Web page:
dc machine (Generator / motor)
- External part of the machine used to support the entire assembly of the machine.
- Made up of cast iron or cast steel.
- Field produces uniform magnetic field.
- Field consists of magnetic poles, yoke and field windings.
- Poles are the stationary part and consist of pole body, pole shoes and field windings.
- Main poles are made up of steel laminations of 1 to 2 mm thickness.
- Field windings are placed in the magnetic poles.
- When field windings are excited, magnetic flux is produced. This flux cuts the moving armature conductors to produce voltage in them.
- Air gap b/w stator and armature is 0.5 to 1.5 mm.
- Support the field coils placed on the pole body.
- Get uniform flux distribution in the air gap by spreading out the flux.
- Small poles spaced between the main poles and are connected in series with the armature.
- They ensure sparkles operation of the brushes at the commutator under the loaded conditions.
- Inter poles have number of turns with greater cross-sectional area because they carry armature current.
- Armature is rotating part between magnetic poles of field.
- Consists of several slots, teeth, and armature windings. Armature windings are placed in slots.
- Thickness of sheet steel laminations is 0.4 mm to 0.6 mm.
- Slots of rectangular shape are used in dc machines.
- Each armature winding is connected to each segment of commutator.
Commutator and Brushes
- Commutator converts AC voltage to DC across the brushes.
- Made of hard copper segments insulated from each other by mica sheets and mounted on the shaft of the machine.
- Armature conductors are soldered to the Commutator segments.
- Carbon brushes are used to collect or to deliver dc voltage to dc machine.
- Commutator slides over fixed carbon brushes.
- Brushes are made up of carbon and graphite.
- Bush is accommodated in brush holder where a spring presses it against the commutator.
- Support the rotating part and allow its smooth motion with minimum friction.
- Ball bearings are used for small, Roller bearings for medium & Pedestal bearings are used for large dc machines.
simple loop generator
“Whenever a conductor is moved within a magnetic field in such a way that the conductor cuts the magnetic lines of flux, voltage is generated in the conductor”.
Consider a single turn loop ABCD rotating clockwise in a uniform magnetic field with a constant speed.
(i) When the loop is in position no. 1, the generated e.m.f. is zero because the coil sides (AB and CD) are cutting no flux but are moving parallel to it
(ii) When the loop is in position no. 2, the coil sides are moving at an angle to the flux and, therefore, a low e.m.f. is generated as indicated by point 2 in waveform.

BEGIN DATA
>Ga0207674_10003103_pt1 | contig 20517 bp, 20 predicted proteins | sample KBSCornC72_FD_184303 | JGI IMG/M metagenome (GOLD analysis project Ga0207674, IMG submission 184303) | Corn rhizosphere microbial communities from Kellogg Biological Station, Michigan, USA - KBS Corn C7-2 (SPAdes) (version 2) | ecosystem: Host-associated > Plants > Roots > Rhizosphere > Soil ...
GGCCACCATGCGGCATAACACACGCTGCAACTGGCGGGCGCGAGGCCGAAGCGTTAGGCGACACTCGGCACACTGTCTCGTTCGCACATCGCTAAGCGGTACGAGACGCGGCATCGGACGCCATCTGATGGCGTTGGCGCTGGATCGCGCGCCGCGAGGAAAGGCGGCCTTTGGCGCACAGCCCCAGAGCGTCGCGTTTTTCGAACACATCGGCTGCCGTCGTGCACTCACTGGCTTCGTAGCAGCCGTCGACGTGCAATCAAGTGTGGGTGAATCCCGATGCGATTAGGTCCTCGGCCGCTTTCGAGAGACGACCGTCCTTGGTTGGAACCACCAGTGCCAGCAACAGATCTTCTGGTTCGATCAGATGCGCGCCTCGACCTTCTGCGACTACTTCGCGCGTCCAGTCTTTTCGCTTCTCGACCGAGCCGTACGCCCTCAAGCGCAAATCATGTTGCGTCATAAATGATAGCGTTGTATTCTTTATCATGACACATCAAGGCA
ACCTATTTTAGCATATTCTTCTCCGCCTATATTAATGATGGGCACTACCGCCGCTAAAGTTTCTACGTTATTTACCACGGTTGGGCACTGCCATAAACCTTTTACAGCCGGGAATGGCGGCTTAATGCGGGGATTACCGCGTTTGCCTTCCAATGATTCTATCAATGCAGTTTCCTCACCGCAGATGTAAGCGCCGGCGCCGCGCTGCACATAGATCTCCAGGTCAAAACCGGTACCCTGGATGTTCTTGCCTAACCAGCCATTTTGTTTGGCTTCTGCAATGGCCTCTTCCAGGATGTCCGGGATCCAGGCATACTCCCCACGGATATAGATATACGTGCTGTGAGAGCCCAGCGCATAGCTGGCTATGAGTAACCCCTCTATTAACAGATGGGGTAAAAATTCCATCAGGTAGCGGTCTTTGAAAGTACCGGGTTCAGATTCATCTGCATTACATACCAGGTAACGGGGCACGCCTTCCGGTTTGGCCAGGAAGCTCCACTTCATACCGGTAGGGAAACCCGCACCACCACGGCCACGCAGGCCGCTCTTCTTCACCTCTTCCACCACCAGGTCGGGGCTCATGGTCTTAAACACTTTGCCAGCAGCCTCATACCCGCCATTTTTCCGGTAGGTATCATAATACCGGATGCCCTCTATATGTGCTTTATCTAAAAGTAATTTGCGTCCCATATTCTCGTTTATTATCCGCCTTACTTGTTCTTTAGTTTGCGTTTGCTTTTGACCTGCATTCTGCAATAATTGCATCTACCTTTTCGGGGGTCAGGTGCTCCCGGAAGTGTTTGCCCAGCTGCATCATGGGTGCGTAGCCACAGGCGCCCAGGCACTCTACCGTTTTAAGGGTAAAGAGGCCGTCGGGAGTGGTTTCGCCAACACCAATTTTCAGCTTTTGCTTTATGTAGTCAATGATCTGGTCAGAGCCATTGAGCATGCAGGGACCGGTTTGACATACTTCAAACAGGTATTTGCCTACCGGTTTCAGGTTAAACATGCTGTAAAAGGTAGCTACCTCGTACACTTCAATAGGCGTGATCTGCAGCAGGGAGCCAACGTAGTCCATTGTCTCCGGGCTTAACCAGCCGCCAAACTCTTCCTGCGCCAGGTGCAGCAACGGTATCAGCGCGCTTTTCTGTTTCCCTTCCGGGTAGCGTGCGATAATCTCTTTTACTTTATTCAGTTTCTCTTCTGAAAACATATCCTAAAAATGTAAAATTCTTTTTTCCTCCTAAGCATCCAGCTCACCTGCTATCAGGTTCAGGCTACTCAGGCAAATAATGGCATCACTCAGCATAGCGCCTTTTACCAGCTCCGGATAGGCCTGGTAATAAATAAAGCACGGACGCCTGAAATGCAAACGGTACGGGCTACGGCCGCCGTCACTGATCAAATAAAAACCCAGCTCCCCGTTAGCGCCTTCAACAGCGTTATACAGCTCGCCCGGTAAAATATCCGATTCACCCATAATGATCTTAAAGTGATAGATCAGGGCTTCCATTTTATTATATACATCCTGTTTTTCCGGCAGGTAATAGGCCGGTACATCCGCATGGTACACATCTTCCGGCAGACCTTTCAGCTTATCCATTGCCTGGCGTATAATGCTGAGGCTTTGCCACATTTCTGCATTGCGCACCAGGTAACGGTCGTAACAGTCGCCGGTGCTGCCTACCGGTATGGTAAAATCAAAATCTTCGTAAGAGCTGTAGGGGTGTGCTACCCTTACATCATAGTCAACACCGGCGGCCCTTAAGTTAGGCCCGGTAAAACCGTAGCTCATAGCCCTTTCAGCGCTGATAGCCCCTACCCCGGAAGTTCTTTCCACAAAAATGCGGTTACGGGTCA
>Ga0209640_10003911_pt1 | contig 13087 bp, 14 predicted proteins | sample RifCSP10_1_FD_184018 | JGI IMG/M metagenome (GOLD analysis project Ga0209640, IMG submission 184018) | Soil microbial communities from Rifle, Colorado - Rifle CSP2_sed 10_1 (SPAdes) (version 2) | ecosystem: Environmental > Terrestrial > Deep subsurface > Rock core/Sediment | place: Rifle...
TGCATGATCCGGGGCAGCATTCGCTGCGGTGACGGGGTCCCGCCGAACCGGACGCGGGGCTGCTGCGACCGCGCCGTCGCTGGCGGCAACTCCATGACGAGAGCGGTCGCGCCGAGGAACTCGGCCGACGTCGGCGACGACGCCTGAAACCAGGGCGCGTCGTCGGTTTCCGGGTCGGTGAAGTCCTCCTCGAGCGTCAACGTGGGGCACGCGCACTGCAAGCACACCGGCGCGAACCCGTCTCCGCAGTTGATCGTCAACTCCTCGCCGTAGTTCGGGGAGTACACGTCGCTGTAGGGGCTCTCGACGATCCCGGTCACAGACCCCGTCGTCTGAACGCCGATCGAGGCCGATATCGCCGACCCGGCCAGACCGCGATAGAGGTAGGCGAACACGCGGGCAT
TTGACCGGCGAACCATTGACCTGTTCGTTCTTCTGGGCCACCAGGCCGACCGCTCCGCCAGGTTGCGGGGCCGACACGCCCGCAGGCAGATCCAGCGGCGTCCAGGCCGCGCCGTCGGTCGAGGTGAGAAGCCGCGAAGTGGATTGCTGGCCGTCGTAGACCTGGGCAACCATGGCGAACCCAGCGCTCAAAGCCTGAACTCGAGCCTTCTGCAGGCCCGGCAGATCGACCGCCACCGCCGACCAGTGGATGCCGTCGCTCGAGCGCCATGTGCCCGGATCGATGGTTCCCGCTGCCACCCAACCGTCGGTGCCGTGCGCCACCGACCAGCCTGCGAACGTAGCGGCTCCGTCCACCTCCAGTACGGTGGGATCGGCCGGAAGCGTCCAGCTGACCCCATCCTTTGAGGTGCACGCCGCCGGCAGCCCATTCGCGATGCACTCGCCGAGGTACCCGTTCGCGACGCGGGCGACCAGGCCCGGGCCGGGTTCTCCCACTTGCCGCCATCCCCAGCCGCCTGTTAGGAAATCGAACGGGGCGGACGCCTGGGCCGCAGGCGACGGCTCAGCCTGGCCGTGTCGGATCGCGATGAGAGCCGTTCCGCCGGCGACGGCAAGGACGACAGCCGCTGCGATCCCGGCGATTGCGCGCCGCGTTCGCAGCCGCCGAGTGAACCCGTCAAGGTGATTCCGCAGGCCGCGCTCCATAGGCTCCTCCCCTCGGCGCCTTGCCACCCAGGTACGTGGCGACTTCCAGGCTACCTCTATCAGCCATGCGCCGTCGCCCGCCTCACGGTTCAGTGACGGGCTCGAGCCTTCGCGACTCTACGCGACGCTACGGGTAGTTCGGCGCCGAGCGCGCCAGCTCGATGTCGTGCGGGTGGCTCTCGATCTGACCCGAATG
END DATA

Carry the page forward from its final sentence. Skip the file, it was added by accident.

(iii) When the loop is in position no. 3, the coil sides (AB and CD) are at right angle to the flux and are, therefore, cutting the flux at a maximum rate. Hence at this instant, the generated e.m.f. is maximum as indicated by point 3 in waveform.
(iv) At position 4, the generated e.m.f. is less because the coil sides are cutting the flux at an angle.
(v) At position 5, no magnetic lines are cut and hence induced e.m.f. is zero as indicated by point 5 in waveform.
(vi) At position 6, the coil sides move under a pole of opposite polarity and hence the direction of generated e.m.f. is reversed. The maximum e.m.f. in this direction (i.e., reverse direction) will be when the loop is at position 7 and zero when at position 1. This cycle repeats with each revolution of the coil.
Note that e.m.f. generated in the loop is alternating one. It is because any coil side; say AB has e.m.f. in one direction when under the influence of N-pole and in the other direction when under the influence of S-pole. If a load is connected across the ends of the loop, then alternating current will flow through the load. The alternating voltage generated in the loop can be converted into direct voltage by a device called commutator. We then have the D.C. generator. In fact, a commutator is a mechanical rectifier.
How commutator produces dc voltage?
- If, somehow, connection of the coil side to the external load is reversed at the same instant the current in the coil side reverses, the current through the load will be direct current. This is what a commutator does.
- Coil sides AB and CD are under N-pole and S-pole respectively.
- Segment C1 connects the coil side AB to point P of the load resistance R and the segment C2 connects the coil side CD to point Q of the load. Direction of current through load is from Q to P.
- After half a revolution of the loop (i.e., 180° rotation), the coil side AB is under S-pole and the coil side CD under N-pole. The currents in the coil sides now flow in the reverse direction but the segments C1 and C2 have also moved through 180° i.e., segment C1 is now in contact with +Ve brush and segment C2 in contact with – Ve brush.
- Commutator has reversed the coil connections to the load i.e., coil side AB is now connected to point Q of the load and coil side CD to the point P of the load.
- Direction of current through load is again from Q to P.
-Introduction to Transformers